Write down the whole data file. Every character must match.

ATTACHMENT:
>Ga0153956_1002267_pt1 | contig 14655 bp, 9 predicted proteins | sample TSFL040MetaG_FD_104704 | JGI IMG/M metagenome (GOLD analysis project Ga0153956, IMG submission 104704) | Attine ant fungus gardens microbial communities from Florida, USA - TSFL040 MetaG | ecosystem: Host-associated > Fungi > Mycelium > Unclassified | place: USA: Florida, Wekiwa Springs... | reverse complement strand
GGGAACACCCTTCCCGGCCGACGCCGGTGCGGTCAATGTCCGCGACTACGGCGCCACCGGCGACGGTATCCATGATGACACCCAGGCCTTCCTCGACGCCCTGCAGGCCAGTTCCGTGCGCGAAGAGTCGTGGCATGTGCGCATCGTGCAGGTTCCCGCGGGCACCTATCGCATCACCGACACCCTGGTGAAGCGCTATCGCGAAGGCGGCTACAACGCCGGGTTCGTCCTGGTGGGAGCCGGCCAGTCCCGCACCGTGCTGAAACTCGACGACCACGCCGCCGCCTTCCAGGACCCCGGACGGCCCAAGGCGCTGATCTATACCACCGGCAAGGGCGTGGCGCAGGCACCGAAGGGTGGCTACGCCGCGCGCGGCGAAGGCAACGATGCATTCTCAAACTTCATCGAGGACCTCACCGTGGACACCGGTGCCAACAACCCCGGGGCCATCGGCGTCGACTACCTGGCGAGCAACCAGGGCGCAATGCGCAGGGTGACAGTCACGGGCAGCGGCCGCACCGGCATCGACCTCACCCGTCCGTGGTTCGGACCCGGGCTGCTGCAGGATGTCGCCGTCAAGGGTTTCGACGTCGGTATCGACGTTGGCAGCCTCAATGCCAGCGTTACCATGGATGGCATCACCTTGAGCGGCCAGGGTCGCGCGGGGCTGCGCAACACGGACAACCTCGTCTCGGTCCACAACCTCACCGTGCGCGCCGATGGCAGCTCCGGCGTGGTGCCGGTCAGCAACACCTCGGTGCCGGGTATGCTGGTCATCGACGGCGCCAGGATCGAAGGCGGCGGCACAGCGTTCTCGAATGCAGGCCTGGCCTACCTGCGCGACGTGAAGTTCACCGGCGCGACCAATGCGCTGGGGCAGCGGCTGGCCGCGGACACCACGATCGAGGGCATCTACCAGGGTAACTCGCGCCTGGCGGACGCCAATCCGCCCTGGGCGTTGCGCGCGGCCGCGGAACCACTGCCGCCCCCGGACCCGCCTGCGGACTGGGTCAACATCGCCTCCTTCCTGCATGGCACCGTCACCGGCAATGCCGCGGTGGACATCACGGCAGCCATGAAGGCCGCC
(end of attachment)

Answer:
>Ga0153956_1002267_pt1 | contig 14655 bp, 9 predicted proteins | sample TSFL040MetaG_FD_104704 | JGI IMG/M metagenome (GOLD analysis project Ga0153956, IMG submission 104704) | Attine ant fungus gardens microbial communities from Florida, USA - TSFL040 MetaG | ecosystem: Host-associated > Fungi > Mycelium > Unclassified | place: USA: Florida, Wekiwa Springs... | reverse complement strand
GGGAACACCCTTCCCGGCCGACGCCGGTGCGGTCAATGTCCGCGACTACGGCGCCACCGGCGACGGTATCCATGATGACACCCAGGCCTTCCTCGACGCCCTGCAGGCCAGTTCCGTGCGCGAAGAGTCGTGGCATGTGCGCATCGTGCAGGTTCCCGCGGGCACCTATCGCATCACCGACACCCTGGTGAAGCGCTATCGCGAAGGCGGCTACAACGCCGGGTTCGTCCTGGTGGGAGCCGGCCAGTCCCGCACCGTGCTGAAACTCGACGACCACGCCGCCGCCTTCCAGGACCCCGGACGGCCCAAGGCGCTGATCTATACCACCGGCAAGGGCGTGGCGCAGGCACCGAAGGGTGGCTACGCCGCGCGCGGCGAAGGCAACGATGCATTCTCAAACTTCATCGAGGACCTCACCGTGGACACCGGTGCCAACAACCCCGGGGCCATCGGCGTCGACTACCTGGCGAGCAACCAGGGCGCAATGCGCAGGGTGACAGTCACGGGCAGCGGCCGCACCGGCATCGACCTCACCCGTCCGTGGTTCGGACCCGGGCTGCTGCAGGATGTCGCCGTCAAGGGTTTCGACGTCGGTATCGACGTTGGCAGCCTCAATGCCAGCGTTACCATGGATGGCATCACCTTGAGCGGCCAGGGTCGCGCGGGGCTGCGCAACACGGACAACCTCGTCTCGGTCCACAACCTCACCGTGCGCGCCGATGGCAGCTCCGGCGTGGTGCCGGTCAGCAACACCTCGGTGCCGGGTATGCTGGTCATCGACGGCGCCAGGATCGAAGGCGGCGGCACAGCGTTCTCGAATGCAGGCCTGGCCTACCTGCGCGACGTGAAGTTCACCGGCGCGACCAATGCGCTGGGGCAGCGGCTGGCCGCGGACACCACGATCGAGGGCATCTACCAGGGTAACTCGCGCCTGGCGGACGCCAATCCGCCCTGGGCGTTGCGCGCGGCCGCGGAACCACTGCCGCCCCCGGACCCGCCTGCGGACTGGGTCAACATCGCCTCCTTCCTGCATGGCACCGTCACCGGCAATGCCGCGGTGGACATCACGGCAGCCATGAAGGCCGCC